Tuesday, October 16, 2007

Visiting professor to spend week advising researchers, lecturing on diabetes, obesity

Touro guest a leader in battle against deadly medical issues

By SARAH ROHRS/Times-Herald staff writer
Vallejo Times Herald

Article Launched:10/16/2007 07:46:45 AM PDT
As part of Touro University's efforts to battle obesity and diabetes, proceeds from a grant will be used to host a visiting professor who is a leader in both fields.

Dr. Vincent Monnier, a professor from Case Western Reserve University in Cleveland, will be on campus this week to give seminars, and advise student research groups working on the two major health problems.

Monnier's visit is being hosted by Touro University research director Alejandro Gugliucci, a Touro biochemistry professor.

Monnier's visit is funded with a Pfizer Grant, which also were given this year to University of California at Davis, Michigan State University and Penn State University.

Grants are funded by Pfizer Incorporated, a major research-based pharmaceutical company. Up to 10 visiting professor grants of $7,500 per institution are made on a competitive basis. Participants are selected by an independent academic advisory board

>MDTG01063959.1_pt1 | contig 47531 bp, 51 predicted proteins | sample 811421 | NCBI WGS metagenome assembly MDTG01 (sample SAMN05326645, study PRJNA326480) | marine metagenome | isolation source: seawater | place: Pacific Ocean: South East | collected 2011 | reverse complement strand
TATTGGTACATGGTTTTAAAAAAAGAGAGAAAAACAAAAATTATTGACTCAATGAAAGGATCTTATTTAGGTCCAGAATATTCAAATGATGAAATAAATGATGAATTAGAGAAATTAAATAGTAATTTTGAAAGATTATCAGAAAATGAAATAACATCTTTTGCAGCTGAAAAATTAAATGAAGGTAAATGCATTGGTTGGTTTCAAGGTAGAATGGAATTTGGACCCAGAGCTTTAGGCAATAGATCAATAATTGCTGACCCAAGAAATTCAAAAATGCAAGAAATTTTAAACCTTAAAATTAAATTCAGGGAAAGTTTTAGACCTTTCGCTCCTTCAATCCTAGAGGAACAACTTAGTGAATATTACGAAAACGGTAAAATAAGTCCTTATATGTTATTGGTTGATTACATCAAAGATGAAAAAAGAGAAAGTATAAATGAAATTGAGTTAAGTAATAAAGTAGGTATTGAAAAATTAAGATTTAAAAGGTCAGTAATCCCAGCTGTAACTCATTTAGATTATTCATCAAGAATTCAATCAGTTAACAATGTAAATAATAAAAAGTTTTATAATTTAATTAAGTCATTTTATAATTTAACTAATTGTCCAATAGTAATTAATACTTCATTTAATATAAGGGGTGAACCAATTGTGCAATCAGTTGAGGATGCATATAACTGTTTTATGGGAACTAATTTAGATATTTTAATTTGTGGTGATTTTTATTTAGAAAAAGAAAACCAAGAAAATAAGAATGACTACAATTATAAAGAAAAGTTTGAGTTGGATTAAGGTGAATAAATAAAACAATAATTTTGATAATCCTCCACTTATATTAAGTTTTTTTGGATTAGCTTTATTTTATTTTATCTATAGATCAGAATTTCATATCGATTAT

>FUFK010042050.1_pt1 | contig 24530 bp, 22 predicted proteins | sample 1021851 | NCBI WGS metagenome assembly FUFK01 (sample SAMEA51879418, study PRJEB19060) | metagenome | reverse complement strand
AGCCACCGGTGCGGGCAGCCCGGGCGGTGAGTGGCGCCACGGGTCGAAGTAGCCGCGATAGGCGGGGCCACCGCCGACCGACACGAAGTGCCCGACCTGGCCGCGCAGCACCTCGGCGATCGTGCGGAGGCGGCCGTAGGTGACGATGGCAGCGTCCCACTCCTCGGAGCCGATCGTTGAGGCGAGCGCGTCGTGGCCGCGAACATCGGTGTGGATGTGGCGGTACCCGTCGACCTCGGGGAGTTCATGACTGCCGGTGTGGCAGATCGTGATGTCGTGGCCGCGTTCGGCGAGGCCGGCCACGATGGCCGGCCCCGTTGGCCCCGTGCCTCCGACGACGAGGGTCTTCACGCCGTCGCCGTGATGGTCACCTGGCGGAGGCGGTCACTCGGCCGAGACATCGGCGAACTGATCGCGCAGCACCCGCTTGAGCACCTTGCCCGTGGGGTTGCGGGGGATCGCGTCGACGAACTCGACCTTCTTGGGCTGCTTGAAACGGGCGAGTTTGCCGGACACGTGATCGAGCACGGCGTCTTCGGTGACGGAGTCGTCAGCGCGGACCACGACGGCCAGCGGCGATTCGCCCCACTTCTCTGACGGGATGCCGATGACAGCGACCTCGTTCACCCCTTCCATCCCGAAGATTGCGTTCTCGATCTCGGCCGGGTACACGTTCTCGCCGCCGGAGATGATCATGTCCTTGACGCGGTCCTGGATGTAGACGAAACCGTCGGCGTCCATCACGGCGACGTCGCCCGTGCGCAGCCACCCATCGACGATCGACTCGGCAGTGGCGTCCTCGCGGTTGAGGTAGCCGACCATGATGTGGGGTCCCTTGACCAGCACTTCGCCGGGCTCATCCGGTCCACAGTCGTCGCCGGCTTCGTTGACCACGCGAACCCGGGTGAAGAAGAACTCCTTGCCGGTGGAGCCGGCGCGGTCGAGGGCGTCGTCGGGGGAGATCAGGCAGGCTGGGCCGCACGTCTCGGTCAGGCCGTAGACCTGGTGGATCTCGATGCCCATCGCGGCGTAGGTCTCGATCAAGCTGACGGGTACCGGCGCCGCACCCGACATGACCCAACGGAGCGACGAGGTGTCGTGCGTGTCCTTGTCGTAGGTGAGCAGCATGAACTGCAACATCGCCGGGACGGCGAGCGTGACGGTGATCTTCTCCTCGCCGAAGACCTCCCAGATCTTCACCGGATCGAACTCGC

The visit is part of Touro's efforts to prevent and stem the obesity epidemic in both children and adults, a focus which has inspired several community projects in nearby schools, officials said.

Monnier has led ground-breaking research on the role of blood sugar in diabetes, and published more than 150 articles on diabetes, cardio-vascular disease and aging, Gugliucci added.

Later this year, Touro students will undertake more public health projects in which they will use entertaining activities and strategies to help children choose fruits and vegetables over sodas and sugary snacks.

While Touro hosts Monnier, Gugliucci is preparing to spend the month of November at four Brazil universities.

While in Brazil, he will give lectures and share research ideas and projects in universities at Sao Paulo, Florianopolis, Curitiba and Rio de Janeiro, he said.

At the Brazil schools, Gugliucci said he will present the findings of Touro's research into the beneficial effects of mate tea which comes from a tree native to Uruguay.

Touro students have undertaken a number of research projects on the tea, including its ability to boost an enzyme associated with high-density lipoprotein which is believed to lower the risks of coronary artery disease.

• Contact Sarah Rohrs at srohrs@thnewsnet.com or 553-6832.

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